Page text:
We tend to make this idea in our heads that starting a business is this huge deal. Like it is some mammoth effort. Then we go through the handful of steps to become a legitimate business and the next thing that happens is nothing. No phones start to miraculously ring because we opened up shop. That is when the entrepreneur has to take a moment and get to work on the hard part, acquiring customers. Let’s take a look at this topic more in depth from a discussion we had on the Gopher Lawn Care Business Forum.
Have you ever been called to submit a lawn care bid on a property where the property owner promised more work later if the initial bid was low? This temptation can be used as an inducement to gain a lower bid. Once that bid is secured, the property owner can then put out for bid other work to get the lowest possible bid on that, using the same technique. As we will see in this discussion from the Gopher Lawn Care Business Forum, you have to be careful with the way you estimate your jobs and you need to bid them to be profitable regardless of any future unseen promises.
It’s tough to turn away lawn care work when you are looking to grow your mowing business. Sometimes jobs will come along that are just too big or require larger equipment that you don’t have. In this discussion from the Gopher Lawn Care Business Forum, we look at what you should do when presented with a job that requires you to mow down real tall grass. How to perform the job and what you should bill for it.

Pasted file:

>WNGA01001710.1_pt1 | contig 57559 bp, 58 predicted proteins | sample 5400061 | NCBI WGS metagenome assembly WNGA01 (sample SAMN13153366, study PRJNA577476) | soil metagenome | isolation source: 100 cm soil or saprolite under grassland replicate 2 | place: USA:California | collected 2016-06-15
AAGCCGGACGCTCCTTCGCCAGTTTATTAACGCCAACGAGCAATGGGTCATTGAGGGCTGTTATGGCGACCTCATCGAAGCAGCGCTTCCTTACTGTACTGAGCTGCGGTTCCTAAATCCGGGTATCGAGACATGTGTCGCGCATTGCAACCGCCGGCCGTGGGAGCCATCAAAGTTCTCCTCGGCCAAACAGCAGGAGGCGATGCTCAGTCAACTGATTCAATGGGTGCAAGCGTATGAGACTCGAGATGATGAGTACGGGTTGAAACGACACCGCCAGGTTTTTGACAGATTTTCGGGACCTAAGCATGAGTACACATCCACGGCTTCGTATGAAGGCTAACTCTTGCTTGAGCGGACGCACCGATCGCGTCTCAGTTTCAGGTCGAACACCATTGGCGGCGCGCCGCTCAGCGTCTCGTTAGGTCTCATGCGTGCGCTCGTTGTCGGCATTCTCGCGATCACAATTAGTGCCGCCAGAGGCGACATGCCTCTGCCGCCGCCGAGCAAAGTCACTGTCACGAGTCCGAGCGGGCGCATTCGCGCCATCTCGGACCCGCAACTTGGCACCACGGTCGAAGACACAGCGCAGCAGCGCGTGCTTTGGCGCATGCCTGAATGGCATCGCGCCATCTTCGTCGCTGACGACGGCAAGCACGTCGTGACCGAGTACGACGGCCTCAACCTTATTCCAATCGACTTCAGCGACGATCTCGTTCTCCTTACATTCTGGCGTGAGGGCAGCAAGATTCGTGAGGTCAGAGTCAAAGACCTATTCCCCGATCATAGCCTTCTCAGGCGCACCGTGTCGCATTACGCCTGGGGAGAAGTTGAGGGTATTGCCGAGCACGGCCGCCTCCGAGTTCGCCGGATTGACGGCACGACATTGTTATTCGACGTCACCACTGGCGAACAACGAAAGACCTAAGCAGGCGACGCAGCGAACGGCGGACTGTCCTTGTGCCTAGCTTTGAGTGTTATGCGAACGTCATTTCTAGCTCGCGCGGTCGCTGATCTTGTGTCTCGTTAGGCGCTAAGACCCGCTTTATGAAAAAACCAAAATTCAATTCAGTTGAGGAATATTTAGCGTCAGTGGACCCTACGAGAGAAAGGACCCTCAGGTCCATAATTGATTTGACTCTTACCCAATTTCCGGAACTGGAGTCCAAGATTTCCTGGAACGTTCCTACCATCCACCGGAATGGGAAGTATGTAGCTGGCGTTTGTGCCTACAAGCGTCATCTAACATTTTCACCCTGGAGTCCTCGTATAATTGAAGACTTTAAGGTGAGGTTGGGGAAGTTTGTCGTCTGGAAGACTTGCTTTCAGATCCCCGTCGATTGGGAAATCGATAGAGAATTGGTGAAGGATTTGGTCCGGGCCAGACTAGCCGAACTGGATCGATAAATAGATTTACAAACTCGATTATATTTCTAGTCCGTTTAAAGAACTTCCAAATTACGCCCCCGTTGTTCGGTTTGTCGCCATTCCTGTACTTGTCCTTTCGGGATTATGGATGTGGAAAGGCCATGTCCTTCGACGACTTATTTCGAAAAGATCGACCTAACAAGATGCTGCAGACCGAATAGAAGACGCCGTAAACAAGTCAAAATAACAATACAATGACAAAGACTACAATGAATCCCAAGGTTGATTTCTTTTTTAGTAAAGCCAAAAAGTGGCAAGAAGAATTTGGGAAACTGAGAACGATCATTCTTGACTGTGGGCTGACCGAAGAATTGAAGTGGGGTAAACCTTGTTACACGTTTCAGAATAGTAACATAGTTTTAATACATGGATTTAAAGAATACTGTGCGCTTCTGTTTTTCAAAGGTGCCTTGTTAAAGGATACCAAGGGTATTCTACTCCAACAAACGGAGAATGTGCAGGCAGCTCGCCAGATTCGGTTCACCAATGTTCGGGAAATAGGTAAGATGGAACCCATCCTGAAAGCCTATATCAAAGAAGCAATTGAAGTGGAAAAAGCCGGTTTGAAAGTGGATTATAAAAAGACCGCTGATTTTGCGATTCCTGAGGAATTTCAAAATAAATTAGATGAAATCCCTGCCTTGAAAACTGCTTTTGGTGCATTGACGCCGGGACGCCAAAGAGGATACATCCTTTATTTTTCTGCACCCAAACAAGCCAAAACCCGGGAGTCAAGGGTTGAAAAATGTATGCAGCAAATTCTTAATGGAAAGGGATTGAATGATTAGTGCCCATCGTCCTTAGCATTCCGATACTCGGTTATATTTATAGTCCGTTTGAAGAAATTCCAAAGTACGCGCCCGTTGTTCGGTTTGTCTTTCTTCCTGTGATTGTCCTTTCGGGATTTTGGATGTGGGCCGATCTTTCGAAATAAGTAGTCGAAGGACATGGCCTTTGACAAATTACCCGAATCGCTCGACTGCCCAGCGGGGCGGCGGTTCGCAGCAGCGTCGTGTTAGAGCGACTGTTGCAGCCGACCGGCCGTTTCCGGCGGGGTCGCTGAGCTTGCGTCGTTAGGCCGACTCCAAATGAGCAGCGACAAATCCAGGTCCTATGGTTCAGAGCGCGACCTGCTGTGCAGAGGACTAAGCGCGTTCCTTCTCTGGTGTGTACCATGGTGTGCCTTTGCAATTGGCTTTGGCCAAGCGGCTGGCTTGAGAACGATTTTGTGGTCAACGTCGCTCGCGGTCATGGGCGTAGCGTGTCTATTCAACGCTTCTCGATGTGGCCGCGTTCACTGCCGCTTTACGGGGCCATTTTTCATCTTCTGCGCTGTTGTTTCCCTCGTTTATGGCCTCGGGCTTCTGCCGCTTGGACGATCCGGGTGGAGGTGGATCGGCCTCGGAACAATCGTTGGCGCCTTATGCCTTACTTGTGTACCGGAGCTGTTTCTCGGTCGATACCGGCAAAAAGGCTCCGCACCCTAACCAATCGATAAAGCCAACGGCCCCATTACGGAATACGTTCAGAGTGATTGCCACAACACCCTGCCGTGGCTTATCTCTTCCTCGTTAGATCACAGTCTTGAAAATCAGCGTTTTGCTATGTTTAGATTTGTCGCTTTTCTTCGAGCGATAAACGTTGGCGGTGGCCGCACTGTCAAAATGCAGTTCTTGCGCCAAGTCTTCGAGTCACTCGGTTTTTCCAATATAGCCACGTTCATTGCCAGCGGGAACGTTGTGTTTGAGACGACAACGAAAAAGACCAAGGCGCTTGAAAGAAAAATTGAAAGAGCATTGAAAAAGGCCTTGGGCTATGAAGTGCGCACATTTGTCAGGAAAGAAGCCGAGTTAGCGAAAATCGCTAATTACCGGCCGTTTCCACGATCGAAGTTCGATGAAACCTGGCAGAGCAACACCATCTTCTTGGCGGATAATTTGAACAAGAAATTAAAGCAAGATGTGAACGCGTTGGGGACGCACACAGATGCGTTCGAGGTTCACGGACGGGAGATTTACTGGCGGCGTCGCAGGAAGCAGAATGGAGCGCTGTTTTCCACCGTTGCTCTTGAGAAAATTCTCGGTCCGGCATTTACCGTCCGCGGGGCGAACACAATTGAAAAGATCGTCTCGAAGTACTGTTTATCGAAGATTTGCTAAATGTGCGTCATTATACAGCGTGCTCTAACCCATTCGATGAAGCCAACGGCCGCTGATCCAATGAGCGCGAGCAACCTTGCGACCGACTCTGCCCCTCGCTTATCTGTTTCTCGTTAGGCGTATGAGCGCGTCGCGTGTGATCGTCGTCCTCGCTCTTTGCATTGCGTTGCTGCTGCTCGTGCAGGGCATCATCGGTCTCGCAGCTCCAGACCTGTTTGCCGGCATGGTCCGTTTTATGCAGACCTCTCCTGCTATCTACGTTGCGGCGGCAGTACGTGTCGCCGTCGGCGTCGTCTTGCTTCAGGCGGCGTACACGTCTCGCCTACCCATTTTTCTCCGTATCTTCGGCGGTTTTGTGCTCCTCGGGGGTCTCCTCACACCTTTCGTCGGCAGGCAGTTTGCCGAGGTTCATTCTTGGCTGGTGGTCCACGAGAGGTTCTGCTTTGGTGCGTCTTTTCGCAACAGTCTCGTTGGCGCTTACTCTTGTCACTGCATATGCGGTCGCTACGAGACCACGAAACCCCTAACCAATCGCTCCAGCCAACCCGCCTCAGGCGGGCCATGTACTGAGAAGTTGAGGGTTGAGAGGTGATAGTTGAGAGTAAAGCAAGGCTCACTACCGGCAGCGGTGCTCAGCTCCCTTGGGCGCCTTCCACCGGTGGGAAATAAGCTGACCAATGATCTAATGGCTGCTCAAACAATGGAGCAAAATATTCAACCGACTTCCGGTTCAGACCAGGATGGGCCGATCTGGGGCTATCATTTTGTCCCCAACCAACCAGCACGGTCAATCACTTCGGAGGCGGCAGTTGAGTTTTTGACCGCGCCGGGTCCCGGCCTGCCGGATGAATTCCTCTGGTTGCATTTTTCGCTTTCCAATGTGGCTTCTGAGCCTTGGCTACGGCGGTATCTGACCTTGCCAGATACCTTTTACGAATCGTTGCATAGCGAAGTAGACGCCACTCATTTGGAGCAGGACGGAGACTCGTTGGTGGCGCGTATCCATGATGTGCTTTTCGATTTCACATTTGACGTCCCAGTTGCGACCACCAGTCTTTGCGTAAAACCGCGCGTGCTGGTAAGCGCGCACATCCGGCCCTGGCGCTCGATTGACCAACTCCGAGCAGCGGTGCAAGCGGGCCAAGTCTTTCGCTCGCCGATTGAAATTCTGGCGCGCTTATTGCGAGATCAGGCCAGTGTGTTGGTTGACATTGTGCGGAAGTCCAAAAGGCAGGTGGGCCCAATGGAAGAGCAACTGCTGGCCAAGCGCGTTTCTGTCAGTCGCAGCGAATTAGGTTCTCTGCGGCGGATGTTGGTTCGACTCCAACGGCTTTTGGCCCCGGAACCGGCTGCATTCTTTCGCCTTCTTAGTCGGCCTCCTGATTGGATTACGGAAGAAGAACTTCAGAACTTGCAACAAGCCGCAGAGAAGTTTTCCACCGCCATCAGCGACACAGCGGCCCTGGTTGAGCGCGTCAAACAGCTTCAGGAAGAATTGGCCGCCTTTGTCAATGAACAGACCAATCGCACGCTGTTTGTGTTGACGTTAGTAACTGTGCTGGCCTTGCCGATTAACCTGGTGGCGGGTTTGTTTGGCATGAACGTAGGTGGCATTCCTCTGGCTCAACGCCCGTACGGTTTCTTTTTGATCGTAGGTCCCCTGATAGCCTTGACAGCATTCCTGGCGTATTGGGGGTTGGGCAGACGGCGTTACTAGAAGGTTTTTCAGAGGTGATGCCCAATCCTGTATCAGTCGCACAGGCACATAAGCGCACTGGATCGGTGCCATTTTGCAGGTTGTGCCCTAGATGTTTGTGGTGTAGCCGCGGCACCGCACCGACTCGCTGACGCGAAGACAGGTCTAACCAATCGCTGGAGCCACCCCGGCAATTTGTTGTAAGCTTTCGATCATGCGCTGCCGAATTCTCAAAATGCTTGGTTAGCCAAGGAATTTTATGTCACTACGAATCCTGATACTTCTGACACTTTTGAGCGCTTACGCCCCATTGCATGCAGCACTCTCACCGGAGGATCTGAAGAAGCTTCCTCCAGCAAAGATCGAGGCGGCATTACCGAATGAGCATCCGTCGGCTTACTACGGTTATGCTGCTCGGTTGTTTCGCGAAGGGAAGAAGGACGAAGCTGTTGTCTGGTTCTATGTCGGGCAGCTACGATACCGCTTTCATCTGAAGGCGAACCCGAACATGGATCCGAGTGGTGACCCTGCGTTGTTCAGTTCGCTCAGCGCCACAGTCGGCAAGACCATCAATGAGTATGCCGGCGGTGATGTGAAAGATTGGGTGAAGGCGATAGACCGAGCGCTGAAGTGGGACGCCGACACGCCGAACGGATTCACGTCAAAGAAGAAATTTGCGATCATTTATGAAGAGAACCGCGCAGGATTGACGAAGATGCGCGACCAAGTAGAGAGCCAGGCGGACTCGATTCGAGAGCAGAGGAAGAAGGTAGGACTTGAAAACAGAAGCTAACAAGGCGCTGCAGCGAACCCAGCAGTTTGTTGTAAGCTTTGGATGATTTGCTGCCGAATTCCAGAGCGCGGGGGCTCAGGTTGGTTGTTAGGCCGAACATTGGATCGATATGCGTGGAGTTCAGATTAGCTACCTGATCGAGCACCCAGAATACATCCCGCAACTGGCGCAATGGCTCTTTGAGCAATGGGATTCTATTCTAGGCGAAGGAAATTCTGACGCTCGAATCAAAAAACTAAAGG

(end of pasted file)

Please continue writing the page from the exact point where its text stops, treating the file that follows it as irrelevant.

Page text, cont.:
With the different variations of line trimmers available on the market, what type is best for you? Should you go with a cheaper model or a more expensive one? Did you know that the cheaper models tend to be much more difficult to service as they are designed to be used until they break down and then thrown away? In this discussion from the Gopher Lawn Care Business Forum, we look into the benefits and downsides of using a 2 stroke line trimmer versus a 4 stroke line trimmer and consider which would be best for your needs.
It can be really frustrating taking a broken lawn mower to your local mower repair shop, only to have them not get it fixed for weeks because they are swamped with work. Such situations might actually get you to think about starting your own lawn mower repair shop. But should you do it? In this discussion from the Gopher Lawn Care Business Forum, we hear from someone who has done it and they give us the pros and cons of going that route.